Some wondered if, since Germans developed such constructions of fellowship with Native Americans, other Europeans came up with similar constructions? This question immediately touches upon the debate in how far German Indianthusiasm is unique in Europe, as Germans liked to believe during the late 19th and early 20th centuries. Christian Feest, for instance, says it isn’t unique at all. In his “Germany’s Indians in a European Perspective,” he argues that Germans have this prominent position because observers of European perceptions of Native peoples keep coming back to Karl May and other German sources, while French, Czech, Polish, Hungarian, Italian sources and perceptions are right there in the open, they simply are being ignored too often (he also argues that German is a very prominent European language and Germans ranked among the largest immigrant groups, all of which would give them prominence in the perception of relations with North America).
Another student asked whether there was a difference in cultural appropriation and representation between German and American Wild West shows – a great observation of comparative thinking in historical research that might lead to interesting research questions and class discussions about different cultural contexts, perceptions, audience expectations, and cultural practices.
This presentation for an audience of beginning students of (Native) American history thus invited more thorough deliberations on ways and means of teaching, on how to guide students towards applying historical data for follow-up questions, to help them develop research interests, and on critical contextualization. It will be exciting to compare this class discussion with future presentations’ Q/A sessions on this trip and beyond, both among first-year students, graduates, and the general public, and to implement questions deriving from these sessions for future course designs.
This is the first post in a series (hopefully) about my current research and lecture tour through California and the American West and Southwest. The main occasion to spend time in the US was the 2014 American Studies Association’s annual meeting in Los Angeles, which I will cover in the next post. This tour will serve to promote my forthcoming book on the representation of Native American imagery in Nazi ideology and propaganda, and to do research on current projects.
I started this trip at the University of Oklahoma in Norman, where I met colleagues in Native studies as well as American and German studies. At OU, I gave two lectures. The first was held at the English Department on 31 October and was titled “Fellow Tribesmen. Perceptions of Indigeneity in German Nationalism and Nazi Ideology.” It emphasized the role of Indianthusiasm in German intellectual history and emerging nationalism. The colleagues in the audience were particularly interested in comparing the perception and representation of Jews and Native Americans in German nationalism and Nazi ideology. I also had the opportunity to engage in discussions about Thomas Mann’s gloomy 1918 perspective of World War I as an onslaught of imperialist international civilization against German culture, and his eventual break with nationalism during the ascent of the Nazi movement. These debates brought home once more the binary oppositions of (German) culture versus (Western/international) civilization of which German nationalists were so fond and which lent themselves to a German nationalist understanding as the “soul mates” of Native Americans.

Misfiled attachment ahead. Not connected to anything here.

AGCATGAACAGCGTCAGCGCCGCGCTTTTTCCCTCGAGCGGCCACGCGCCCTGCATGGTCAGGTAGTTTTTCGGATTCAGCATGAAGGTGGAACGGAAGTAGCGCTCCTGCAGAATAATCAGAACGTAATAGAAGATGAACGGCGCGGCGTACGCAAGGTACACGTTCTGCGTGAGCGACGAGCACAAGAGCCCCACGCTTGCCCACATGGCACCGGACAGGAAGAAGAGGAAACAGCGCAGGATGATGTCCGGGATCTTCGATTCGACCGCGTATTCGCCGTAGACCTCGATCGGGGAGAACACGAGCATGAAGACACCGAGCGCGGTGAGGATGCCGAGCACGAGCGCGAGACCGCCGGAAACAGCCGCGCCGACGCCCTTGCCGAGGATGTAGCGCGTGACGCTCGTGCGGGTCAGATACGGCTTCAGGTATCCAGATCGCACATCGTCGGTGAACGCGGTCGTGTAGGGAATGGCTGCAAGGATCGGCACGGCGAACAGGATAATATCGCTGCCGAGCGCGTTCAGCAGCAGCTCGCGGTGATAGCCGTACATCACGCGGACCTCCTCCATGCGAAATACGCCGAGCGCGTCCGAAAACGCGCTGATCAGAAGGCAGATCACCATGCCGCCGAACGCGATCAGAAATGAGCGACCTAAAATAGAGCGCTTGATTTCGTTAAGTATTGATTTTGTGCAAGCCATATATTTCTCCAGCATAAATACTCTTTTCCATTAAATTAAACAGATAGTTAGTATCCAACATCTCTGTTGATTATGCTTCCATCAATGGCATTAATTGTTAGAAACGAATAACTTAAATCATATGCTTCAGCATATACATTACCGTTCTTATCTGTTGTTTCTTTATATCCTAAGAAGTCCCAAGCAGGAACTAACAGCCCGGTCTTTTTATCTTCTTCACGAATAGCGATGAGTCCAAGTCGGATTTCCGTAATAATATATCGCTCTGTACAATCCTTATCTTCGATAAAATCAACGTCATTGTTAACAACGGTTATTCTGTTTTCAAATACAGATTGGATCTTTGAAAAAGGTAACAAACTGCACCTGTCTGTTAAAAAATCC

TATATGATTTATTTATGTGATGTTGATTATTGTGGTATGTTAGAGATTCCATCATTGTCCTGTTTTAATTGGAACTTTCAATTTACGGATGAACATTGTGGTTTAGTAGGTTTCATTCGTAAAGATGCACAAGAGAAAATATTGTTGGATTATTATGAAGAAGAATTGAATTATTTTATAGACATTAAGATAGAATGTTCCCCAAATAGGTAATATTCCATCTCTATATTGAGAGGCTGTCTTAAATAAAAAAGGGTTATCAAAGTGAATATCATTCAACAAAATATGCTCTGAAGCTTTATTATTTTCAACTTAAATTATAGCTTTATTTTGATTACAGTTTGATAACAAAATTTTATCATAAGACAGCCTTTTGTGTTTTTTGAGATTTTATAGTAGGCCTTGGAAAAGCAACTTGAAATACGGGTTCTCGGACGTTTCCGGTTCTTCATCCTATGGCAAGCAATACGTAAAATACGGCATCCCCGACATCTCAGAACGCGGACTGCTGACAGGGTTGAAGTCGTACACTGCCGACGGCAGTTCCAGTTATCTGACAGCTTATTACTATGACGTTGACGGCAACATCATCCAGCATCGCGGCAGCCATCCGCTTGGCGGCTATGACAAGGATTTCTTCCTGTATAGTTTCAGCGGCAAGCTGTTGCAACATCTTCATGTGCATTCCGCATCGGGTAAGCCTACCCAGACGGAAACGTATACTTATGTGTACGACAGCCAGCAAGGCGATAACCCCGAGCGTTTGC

In the second presentation, “Brothers in the Struggle against Imperialism,” I focused on Indianthusiasm during the GDR. The talk was held on 3 November and organized by the German Department and the College of International Studies and served as part of OU’s special series commemorating the 25th anniversary of the Fall of the Berlin Wall. I drew from Glenn Penny’s recent book Kindred by Choice to discuss the roles of Liselotte Welskopf-Henrich and the GDR state film company DEFA’s series of “Indianerfilme” (sometimes called “Eastern Westerns” or even “Osterns”) in presenting contemporary Native American cultures and their struggle for sovereignty in relation to East German Indian hobbyism.
Giving these two presentations quasi back-to-back, the longue durée of Indianthusiasm emphasized by Penny became very prominent. Especially so since major ideas, such as anti-Americanism, the German inferiority complex, or the longing for communality among modern Germans, were present in both talks and discussions but individually highlighted the respective Nazi and Communist perspectives, arguments, and examples. This turned out to be a very interesting comparative experiment that should prove fruitful for teaching German perspectives of (Native) America in the future.